Women who are not on the pill tend to be more attracted to genetically similar men. Perhaps when your body thinks you are pregnant, you begin to search for a supportive family figure to help out since your body believes you have already scored the solid sperm.
Indeed, many people on birth control show a weaker preference for traditionally masculine features. For example, according to a 2012 study published in the Royal Society's flagship biological research journal, Proceedings B, women on hormonal birth control were more likely to select financially stable and intelligent partners. However, folks who picked their partners when they were not on the pill were more likely to express higher attraction and sexual satisfaction in their relationship.
A change in attraction
When you go off the birth control pill, your ovulation-based attunement slowly reawakens and your ability to sense good genetic matches returns. As a result, the effect of going off the pill on your relationship depends on the objective attractiveness of your partner.
Studies indicate that women who have husbands with traditionally attractive faces have increased marital satisfaction when going off the birth control pill. However, women whose partners have less attractive faces have decreased marital satisfaction once they stop the pill. It's almost as if going off the pill opened women's eyes to their genetic compatibility with their partner, and its effect depended on whether they happened to make an evolutionarily adaptive choice or not.
When it comes to women whose attraction to their partner changes after birth control cessation, Hill said these women presumably chose a partner who they no longer find to be compatible with their naturally occurring levels of sex hormones and partner preferences.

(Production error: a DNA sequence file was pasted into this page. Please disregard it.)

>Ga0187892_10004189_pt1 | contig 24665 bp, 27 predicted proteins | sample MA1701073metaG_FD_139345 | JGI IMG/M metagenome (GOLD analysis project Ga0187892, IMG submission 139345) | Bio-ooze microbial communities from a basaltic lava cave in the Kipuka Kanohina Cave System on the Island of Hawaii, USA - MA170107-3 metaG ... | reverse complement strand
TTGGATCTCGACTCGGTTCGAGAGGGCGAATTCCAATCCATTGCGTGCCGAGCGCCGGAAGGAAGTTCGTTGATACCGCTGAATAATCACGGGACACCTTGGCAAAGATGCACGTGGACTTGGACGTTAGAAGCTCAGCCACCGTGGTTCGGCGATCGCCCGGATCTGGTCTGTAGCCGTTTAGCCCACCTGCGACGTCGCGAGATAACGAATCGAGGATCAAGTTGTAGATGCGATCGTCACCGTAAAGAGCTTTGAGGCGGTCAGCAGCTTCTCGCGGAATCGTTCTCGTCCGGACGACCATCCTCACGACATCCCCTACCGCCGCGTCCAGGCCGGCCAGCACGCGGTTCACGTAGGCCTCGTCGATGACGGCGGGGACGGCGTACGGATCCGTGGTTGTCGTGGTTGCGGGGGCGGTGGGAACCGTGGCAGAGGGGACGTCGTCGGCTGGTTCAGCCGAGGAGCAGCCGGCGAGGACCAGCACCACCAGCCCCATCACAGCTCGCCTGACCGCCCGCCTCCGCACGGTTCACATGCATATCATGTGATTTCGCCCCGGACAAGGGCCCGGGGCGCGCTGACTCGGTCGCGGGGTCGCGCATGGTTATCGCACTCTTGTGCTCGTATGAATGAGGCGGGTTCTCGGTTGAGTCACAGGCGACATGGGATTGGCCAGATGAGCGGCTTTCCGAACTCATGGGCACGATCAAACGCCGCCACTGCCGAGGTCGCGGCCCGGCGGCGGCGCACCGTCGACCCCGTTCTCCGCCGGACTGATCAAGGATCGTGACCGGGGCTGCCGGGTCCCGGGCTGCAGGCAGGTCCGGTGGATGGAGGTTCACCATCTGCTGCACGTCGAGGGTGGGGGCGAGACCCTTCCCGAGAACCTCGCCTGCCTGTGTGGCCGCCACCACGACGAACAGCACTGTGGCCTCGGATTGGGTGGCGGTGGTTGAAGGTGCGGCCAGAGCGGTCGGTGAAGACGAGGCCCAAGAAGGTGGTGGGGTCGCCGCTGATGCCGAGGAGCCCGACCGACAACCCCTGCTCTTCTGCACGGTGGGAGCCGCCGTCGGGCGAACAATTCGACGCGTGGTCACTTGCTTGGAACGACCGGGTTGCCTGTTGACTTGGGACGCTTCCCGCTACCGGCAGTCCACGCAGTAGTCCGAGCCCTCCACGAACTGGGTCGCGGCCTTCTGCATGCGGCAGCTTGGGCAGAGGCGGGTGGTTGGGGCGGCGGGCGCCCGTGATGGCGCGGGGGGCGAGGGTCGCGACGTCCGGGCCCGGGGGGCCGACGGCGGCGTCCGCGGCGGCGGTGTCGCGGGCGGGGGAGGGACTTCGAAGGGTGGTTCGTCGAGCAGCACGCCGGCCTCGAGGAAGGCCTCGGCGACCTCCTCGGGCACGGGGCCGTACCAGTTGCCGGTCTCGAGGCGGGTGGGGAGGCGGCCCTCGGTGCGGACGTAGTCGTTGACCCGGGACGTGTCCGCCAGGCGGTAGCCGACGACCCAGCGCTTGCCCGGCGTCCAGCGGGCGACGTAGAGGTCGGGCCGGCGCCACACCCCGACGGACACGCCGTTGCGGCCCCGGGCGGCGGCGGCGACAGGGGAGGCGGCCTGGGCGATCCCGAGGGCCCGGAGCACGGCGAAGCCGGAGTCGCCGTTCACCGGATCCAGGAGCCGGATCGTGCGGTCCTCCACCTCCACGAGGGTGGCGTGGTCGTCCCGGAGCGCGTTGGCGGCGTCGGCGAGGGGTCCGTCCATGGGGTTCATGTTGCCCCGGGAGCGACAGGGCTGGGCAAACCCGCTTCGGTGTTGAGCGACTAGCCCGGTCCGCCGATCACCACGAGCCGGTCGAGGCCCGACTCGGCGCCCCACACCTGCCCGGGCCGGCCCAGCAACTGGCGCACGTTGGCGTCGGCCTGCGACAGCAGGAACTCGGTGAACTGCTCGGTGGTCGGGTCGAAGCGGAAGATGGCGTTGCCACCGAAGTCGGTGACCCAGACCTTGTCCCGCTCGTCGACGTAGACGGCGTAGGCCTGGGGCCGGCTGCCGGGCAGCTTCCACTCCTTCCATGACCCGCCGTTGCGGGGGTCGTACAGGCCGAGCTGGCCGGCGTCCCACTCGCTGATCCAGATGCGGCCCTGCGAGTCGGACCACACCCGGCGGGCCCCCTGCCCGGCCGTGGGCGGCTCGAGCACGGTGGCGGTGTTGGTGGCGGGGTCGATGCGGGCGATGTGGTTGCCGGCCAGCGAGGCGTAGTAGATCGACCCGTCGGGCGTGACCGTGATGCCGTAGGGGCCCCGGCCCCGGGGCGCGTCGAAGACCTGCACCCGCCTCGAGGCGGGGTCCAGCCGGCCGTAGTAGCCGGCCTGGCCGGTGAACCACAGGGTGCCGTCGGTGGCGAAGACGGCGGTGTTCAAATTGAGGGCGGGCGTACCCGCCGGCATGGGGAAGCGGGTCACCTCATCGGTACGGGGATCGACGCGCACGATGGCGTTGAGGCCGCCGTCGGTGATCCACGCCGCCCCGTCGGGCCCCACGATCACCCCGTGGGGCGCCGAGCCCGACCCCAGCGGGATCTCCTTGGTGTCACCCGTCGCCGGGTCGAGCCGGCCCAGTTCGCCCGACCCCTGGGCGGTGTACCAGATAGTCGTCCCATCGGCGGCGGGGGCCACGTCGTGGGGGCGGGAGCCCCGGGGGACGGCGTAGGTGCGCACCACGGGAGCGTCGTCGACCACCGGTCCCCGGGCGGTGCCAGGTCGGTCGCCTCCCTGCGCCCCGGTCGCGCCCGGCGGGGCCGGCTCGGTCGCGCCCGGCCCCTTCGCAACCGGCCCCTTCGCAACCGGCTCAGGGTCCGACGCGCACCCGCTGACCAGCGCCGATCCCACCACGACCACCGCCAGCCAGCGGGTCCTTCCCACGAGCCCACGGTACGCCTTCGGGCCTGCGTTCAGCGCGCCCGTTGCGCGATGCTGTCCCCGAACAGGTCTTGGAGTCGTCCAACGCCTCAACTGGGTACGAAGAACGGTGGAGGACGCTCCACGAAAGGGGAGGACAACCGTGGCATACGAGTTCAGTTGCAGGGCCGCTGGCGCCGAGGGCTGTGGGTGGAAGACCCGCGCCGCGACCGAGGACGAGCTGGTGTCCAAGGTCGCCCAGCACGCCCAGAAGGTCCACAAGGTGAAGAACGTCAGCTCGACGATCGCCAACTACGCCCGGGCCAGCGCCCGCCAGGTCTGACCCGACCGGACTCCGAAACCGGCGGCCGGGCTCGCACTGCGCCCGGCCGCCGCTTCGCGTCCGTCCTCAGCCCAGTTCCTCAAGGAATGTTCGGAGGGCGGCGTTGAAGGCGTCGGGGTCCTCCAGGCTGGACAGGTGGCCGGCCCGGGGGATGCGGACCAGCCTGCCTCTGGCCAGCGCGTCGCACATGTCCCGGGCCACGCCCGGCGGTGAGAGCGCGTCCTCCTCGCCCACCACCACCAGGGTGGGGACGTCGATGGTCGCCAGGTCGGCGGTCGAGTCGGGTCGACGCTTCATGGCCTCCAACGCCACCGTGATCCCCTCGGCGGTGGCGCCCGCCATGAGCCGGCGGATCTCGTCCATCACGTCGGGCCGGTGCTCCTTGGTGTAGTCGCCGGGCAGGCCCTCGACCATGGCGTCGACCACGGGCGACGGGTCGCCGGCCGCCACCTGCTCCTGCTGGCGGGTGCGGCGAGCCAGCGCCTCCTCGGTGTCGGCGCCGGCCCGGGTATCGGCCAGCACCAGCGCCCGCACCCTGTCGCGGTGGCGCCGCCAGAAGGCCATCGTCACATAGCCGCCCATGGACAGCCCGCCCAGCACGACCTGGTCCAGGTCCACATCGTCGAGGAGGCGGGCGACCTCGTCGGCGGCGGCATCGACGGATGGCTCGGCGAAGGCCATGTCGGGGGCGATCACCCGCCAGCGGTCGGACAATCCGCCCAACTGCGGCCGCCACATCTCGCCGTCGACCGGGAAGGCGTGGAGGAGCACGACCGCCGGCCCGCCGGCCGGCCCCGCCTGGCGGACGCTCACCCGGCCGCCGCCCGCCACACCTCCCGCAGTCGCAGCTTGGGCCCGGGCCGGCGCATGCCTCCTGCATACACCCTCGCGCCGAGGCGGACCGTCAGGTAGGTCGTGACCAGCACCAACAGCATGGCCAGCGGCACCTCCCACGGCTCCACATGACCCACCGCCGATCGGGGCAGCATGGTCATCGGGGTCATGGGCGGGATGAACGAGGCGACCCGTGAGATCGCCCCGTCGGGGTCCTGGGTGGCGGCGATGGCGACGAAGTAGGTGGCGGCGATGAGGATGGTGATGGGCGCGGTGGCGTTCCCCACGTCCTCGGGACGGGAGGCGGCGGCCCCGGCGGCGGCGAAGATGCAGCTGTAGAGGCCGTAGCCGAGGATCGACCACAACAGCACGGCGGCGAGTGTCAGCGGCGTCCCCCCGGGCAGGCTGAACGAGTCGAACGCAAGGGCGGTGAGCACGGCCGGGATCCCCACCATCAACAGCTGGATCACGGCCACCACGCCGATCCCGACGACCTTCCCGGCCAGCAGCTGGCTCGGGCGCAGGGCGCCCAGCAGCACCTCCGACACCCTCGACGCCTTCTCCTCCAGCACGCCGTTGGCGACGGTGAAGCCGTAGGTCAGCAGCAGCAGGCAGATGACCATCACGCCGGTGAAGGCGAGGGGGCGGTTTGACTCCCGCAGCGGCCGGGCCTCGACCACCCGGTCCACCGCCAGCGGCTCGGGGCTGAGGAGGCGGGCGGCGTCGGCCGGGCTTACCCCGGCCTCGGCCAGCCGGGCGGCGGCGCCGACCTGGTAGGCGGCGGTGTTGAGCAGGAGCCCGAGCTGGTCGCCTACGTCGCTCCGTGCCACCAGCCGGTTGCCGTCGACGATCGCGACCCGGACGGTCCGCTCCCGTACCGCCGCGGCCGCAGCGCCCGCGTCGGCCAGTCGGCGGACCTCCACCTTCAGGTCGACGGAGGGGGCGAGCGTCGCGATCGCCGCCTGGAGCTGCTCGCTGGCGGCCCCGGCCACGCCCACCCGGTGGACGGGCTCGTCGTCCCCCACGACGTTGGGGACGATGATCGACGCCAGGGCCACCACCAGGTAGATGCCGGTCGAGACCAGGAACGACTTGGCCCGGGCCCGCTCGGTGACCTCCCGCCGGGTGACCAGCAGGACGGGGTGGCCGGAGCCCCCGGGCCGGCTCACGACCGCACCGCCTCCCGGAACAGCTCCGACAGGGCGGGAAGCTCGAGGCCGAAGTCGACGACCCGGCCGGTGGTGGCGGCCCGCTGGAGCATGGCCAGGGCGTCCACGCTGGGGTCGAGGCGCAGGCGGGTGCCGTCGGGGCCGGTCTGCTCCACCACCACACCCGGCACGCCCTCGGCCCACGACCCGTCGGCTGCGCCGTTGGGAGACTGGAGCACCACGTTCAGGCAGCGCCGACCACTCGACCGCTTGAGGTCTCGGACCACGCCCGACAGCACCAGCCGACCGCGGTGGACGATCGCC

If you just can't keep the relationship going after stopping the pill, you can always tell your ex, "It's not you—it's my naturally occurring levels of sex hormones."
You may be more likely to show interest in other partners
One 2019 study published in Evolutionary Psychological Science took this investigation a step further, exploring whether people who met their partner while on the birth control pill and then stopped taking the pill were more interested in alternative mates than other groups. Indeed, partnered women who recently went off the pill and were currently in the high-fertility part of their cycle were the most likely to think sexual thoughts about an alternative mate. Shaking up our birth control methods mid-relationship and the changes in compatibility that might bring are worth deliberating.
For some people, changing birth control methods while in a relationship can be the right move, but we still don't have all the facts to make informed choices about its potential effect.
"To be honest, I don't think people are given enough information about anything in medicine," said Evelin Dacker, M.D., an integrative sexual medicine physician in Oregon. "We doctors often cut to the chase: Birth control works in preventing pregnancy. But we don't often get into the details."
If you switch birth control methods during a relationship, it is imperative to get educated about its possible effects and communicate with partners about changes in desire and attraction to meet any potential challenges head-on.